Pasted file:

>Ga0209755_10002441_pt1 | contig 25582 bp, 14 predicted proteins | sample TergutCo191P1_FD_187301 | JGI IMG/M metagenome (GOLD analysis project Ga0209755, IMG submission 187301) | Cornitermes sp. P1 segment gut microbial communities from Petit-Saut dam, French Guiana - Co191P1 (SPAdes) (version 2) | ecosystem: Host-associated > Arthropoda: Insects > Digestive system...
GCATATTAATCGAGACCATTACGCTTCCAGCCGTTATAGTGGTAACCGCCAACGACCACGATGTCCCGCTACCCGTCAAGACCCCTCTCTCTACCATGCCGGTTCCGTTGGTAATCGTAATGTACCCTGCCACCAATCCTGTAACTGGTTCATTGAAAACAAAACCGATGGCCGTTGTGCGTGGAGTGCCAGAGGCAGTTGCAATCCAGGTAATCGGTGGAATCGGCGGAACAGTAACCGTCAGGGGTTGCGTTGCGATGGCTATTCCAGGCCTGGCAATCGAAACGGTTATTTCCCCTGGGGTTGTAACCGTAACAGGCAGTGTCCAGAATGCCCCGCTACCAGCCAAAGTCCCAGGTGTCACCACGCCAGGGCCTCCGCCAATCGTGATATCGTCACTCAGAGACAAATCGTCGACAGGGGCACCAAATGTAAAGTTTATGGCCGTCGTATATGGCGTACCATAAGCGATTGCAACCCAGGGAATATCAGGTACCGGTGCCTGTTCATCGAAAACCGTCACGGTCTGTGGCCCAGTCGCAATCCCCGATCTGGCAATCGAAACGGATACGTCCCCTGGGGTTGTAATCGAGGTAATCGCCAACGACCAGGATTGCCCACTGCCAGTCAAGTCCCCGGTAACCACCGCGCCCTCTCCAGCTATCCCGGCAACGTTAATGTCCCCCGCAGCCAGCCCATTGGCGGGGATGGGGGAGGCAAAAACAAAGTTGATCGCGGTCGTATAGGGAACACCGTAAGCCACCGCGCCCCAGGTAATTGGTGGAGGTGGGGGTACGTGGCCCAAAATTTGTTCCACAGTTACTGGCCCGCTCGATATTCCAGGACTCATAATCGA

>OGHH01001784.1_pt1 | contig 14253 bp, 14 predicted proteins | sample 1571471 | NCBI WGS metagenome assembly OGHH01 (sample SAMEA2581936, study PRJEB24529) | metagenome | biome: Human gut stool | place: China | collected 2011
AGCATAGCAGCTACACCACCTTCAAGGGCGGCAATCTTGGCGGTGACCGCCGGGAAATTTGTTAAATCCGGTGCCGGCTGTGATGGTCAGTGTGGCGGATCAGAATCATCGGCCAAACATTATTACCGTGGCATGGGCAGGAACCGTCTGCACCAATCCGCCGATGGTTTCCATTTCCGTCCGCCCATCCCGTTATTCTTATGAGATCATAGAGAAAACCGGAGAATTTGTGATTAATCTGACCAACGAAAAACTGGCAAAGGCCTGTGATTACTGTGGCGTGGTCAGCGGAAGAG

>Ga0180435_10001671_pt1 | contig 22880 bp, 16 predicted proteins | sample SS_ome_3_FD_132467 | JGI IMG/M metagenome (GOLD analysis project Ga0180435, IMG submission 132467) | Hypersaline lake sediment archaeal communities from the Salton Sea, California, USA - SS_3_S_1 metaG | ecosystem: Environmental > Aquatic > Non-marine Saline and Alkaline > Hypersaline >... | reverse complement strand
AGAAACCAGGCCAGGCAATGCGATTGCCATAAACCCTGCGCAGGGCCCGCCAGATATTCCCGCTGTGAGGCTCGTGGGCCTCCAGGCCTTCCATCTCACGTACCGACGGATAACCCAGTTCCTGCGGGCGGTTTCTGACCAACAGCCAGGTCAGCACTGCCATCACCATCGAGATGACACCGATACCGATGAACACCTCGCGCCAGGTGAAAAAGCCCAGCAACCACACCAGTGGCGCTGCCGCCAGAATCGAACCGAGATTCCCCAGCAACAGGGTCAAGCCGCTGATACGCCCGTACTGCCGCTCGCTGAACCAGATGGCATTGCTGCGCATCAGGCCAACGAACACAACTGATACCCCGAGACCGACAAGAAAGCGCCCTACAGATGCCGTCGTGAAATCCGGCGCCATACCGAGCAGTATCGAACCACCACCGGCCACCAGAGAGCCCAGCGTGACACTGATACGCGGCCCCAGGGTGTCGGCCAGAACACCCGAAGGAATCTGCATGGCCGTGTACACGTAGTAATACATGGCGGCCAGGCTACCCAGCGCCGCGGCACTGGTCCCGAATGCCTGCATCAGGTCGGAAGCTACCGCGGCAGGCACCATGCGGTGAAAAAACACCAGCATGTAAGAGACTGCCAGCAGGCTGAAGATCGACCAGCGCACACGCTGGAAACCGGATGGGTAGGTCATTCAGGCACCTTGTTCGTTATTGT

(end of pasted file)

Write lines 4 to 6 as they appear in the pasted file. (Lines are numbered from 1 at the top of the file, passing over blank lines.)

AGCATAGCAGCTACACCACCTTCAAGGGCGGCAATCTTGGCGGTGACCGCCGGGAAATTTGTTAAATCCGGTGCCGGCTGTGATGGTCAGTGTGGCGGATCAGAATCATCGGCCAAACATTATTACCGTGGCATGGGCAGGAACCGTCTGCACCAATCCGCCGATGGTTTCCATTTCCGTCCGCCCATCCCGTTATTCTTATGAGATCATAGAGAAAACCGGAGAATTTGTGATTAATCTGACCAACGAAAAACTGGCAAAGGCCTGTGATTACTGTGGCGTGGTCAGCGGAAGAG

>Ga0180435_10001671_pt1 | contig 22880 bp, 16 predicted proteins | sample SS_ome_3_FD_132467 | JGI IMG/M metagenome (GOLD analysis project Ga0180435, IMG submission 132467) | Hypersaline lake sediment archaeal communities from the Salton Sea, California, USA - SS_3_S_1 metaG | ecosystem: Environmental > Aquatic > Non-marine Saline and Alkaline > Hypersaline >... | reverse complement strand
AGAAACCAGGCCAGGCAATGCGATTGCCATAAACCCTGCGCAGGGCCCGCCAGATATTCCCGCTGTGAGGCTCGTGGGCCTCCAGGCCTTCCATCTCACGTACCGACGGATAACCCAGTTCCTGCGGGCGGTTTCTGACCAACAGCCAGGTCAGCACTGCCATCACCATCGAGATGACACCGATACCGATGAACACCTCGCGCCAGGTGAAAAAGCCCAGCAACCACACCAGTGGCGCTGCCGCCAGAATCGAACCGAGATTCCCCAGCAACAGGGTCAAGCCGCTGATACGCCCGTACTGCCGCTCGCTGAACCAGATGGCATTGCTGCGCATCAGGCCAACGAACACAACTGATACCCCGAGACCGACAAGAAAGCGCCCTACAGATGCCGTCGTGAAATCCGGCGCCATACCGAGCAGTATCGAACCACCACCGGCCACCAGAGAGCCCAGCGTGACACTGATACGCGGCCCCAGGGTGTCGGCCAGAACACCCGAAGGAATCTGCATGGCCGTGTACACGTAGTAATACATGGCGGCCAGGCTACCCAGCGCCGCGGCACTGGTCCCGAATGCCTGCATCAGGTCGGAAGCTACCGCGGCAGGCACCATGCGGTGAAAAAACACCAGCATGTAAGAGACTGCCAGCAGGCTGAAGATCGACCAGCGCACACGCTGGAAACCGGATGGGTAGGTCATTCAGGCACCTTGTTCGTTATTGT